"AP Lit. Critical 50"

a reference to something literary, mythological, or historical that the author assumes the reader will recognize
the intended reader of a piece
Author's Purpose
The reason the author wrote a literary work, or shared information, events, motivations, etc. inside a literary work.
people or animals who take part in the action of a literary work
Character - Protagonist
is the central character of a drama, novel, short story, or narrative poem
Character - Antagonist
the character that the main character (protagonist) struggles against
Character - Round
The literary character's traits express the emotions and concerns of real people. The audience can usually identify with the feelings of this character.
Character - Flat
A character who has one dominant trait that is more noticeable than anything or anyone else and usually have only one job to perform in the text of a story. a character who embodies a single quality and who does not develop in the course of a story
Character - Dynamic
Change in response to actions through which he/she passes
Character - Static
Change little or none over the course of a literary work despite being given opportunities to do so
the problem or problems characters face in a literary work
Conflict - Internal
An internal conflict is a struggle that takes place within a character's mind or heart. In an internal conflict, a character might struggle with paralyzing fear or a need for revenge
Conflict - External
a struggle between two forces. An external conflict can take place between two characters; between a character and a group; between a character and society as a whole; or between a character and an animal or a force of nature
Figurative Language
language that is used in writing to produce images in a reader's mind and to express ideas in fresh, vivid, and imaginative ways
Figurative Language - Simile
a comparison using the words "like" or "as"
Figurative Language - Metaphor
a comparison that does not use the words "like" or "as"
Figurative Language - Hyperbole
intentional exaggeration to create an effect
Figurative Language - Onomatopoeia
a word formed from the imitation of natural sounds
Figurative Language - Personification
endowing non-human objects or creatures with human qualities or characteristics
a conclusion one draws (infers) based on premises or evidence
the time, place, and environment in which action takes place
the events that take place in a story
Plot - Exposition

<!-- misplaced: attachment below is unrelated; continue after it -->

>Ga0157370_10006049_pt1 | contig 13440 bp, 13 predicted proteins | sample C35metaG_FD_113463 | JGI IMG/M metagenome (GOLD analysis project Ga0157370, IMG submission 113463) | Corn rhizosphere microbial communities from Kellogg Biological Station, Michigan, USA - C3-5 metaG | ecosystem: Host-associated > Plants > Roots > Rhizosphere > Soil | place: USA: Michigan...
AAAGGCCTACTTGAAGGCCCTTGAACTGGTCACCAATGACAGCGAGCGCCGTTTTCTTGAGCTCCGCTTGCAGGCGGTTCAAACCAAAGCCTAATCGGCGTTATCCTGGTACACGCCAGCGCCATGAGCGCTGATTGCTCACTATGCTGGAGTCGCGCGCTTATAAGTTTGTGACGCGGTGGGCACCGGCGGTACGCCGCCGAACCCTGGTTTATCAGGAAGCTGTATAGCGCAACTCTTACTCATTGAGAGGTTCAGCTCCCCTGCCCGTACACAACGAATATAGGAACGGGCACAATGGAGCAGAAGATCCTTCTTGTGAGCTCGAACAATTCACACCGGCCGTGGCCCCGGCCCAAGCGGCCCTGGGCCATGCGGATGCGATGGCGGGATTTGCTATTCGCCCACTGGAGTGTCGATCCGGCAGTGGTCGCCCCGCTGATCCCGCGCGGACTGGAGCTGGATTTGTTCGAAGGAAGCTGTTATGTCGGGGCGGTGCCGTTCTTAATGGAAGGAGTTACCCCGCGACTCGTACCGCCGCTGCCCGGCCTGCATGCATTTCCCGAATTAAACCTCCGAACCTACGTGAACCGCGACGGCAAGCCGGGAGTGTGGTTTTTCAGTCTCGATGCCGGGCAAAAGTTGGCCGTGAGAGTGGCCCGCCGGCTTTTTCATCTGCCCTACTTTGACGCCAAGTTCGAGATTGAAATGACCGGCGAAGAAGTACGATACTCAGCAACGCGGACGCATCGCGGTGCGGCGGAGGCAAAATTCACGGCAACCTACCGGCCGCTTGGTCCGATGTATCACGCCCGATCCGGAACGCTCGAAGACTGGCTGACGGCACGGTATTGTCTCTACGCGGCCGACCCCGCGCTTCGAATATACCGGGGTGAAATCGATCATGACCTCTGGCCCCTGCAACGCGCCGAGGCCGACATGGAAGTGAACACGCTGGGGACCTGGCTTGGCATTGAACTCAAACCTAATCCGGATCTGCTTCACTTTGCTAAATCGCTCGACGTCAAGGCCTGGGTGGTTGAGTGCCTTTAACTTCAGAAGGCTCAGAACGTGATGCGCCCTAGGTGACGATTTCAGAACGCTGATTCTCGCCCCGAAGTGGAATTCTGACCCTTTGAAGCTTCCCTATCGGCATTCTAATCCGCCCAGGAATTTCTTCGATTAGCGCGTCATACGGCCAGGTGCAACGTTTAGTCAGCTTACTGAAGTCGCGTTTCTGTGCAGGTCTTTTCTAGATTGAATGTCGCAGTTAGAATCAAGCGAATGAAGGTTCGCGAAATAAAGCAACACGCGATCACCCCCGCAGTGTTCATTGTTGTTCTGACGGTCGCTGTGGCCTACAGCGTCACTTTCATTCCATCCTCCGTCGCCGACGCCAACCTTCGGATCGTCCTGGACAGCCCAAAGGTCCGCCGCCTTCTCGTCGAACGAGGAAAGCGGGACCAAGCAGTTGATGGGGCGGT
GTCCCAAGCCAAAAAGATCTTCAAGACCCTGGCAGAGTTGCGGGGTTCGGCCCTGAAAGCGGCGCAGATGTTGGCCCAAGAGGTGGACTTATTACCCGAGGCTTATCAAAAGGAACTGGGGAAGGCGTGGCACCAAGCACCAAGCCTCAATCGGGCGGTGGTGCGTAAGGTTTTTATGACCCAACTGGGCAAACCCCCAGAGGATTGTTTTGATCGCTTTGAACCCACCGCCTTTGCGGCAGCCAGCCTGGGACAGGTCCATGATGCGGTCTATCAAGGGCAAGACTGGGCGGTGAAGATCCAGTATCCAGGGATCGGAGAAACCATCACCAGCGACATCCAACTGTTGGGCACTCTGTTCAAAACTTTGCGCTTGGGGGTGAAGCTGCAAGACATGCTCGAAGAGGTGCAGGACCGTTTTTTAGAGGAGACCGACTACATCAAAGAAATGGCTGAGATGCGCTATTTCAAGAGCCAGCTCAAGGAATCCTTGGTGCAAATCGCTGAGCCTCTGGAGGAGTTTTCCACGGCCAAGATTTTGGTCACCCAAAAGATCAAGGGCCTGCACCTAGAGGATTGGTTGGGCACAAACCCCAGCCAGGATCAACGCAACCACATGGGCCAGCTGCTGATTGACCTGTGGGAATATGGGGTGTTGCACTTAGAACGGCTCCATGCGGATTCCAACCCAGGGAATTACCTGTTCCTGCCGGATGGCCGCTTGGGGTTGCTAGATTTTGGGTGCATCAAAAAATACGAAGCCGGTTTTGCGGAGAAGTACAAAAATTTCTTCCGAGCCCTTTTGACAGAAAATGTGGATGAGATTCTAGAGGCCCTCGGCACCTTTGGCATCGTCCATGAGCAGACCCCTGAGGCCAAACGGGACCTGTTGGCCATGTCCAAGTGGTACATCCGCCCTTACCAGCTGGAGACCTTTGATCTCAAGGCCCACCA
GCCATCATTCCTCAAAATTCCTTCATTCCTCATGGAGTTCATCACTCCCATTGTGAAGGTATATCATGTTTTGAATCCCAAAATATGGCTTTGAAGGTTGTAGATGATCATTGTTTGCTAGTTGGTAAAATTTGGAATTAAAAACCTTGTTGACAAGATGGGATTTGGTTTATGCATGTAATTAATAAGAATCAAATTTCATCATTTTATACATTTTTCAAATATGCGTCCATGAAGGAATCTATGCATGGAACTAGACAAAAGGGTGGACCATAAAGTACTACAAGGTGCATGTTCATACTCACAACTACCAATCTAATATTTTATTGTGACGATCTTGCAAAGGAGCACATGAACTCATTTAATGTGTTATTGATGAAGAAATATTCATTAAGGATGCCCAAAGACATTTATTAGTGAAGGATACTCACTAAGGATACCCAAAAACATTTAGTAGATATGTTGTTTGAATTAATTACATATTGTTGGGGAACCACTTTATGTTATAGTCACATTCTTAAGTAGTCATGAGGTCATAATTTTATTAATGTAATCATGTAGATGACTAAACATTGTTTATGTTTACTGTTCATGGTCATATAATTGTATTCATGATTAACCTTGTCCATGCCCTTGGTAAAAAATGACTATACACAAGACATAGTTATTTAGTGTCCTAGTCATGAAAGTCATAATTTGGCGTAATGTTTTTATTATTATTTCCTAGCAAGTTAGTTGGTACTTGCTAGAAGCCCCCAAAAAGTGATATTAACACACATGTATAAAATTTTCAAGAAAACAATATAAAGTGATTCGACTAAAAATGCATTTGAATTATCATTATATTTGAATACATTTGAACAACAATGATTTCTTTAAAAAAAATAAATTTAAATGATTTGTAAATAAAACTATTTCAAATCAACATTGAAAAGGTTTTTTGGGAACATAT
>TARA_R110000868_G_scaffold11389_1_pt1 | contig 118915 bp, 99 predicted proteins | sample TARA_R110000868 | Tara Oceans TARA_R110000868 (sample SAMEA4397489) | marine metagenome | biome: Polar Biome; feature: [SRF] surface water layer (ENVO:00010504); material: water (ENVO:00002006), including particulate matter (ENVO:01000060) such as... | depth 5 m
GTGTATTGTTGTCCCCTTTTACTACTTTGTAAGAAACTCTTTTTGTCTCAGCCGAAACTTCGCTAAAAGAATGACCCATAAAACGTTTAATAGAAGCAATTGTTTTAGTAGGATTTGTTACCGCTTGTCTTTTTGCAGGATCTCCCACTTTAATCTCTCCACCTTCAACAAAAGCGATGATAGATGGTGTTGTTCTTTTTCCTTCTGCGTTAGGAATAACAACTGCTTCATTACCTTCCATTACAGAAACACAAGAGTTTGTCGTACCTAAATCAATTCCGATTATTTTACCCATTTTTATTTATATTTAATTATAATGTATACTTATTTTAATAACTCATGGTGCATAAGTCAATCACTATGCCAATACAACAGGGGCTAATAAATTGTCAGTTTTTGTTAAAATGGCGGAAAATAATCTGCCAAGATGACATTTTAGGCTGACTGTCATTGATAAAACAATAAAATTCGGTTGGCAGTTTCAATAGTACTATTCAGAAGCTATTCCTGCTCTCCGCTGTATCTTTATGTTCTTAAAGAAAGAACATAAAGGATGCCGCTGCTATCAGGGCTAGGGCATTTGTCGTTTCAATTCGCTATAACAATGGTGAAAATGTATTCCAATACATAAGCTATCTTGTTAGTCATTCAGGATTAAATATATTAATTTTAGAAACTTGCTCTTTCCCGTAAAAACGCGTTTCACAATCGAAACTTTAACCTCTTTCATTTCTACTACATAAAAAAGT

the opening of a story, when the characters and their conflicts are introduced
Plot - Rising Action
following the exposition; the events that build up to the climax
Plot - Climax
This is the turning point of the story and the point of highest interest. Plot turning point: the point in a work in which a very significant change occurs
Plot - Falling Action
following the climax; when the story begins to resolve conflicts and outstanding issues
Plot - Resolution
All the loose ends are tied up, and the story comes to a reasonable ending
Historical Context
the historical period that shapes a work of literature and allows the reader to understand important issues in a given time period
comparing similarities between two or more ideas, stories, characters, things, etc.
showing the differences between two or more ideas, stories, characters, things, etc.
the insertion or flashing to an earlier event into the normal chronological order of a narrative (story)
when a something is written to appeal to the five senses.
Imagery - TASTE
when description helps the reader understand how something tastes.
Imagery - TOUCH
when description helps the reader understand how something feels to the touch.
Imagery - SIGHT
when description helps the reader understand how something looks when viewed.
Imagery - SOUND
when description helps the reader understand how something would sound.
Imagery - SMELL
when description helps the reader understand how something would smell
Main Idea
What the passage is mostly about (like the topic)
the person telling the story. A narrator can be in 1st , 2nd, or 3rd Person
Point of View
the vantage point from which a story is told
Point of View - FIRST PERSON
a story told by an "I" narrator. An "I" narrator is a character in the story
Point of View - SECOND PERSON
a story directed to the reader using "you"; used most commonly when giving directions
Point of View - THIRD PERSON
a story told by a non-participating narrator, either omniscient or limited
the emotional atmosphere of a work
how the author gets the point across
conversation between two or more people
the use of words to convey the opposite of their literal meaning; or, incongruity between what is expected and what actually happens
an object that is used to represent something else (usually a larger, philosophical and more important idea)
a central lesson of a work
the writer's or speaker's attitude toward the subject of a story, toward a character, or toward the audience (the readers).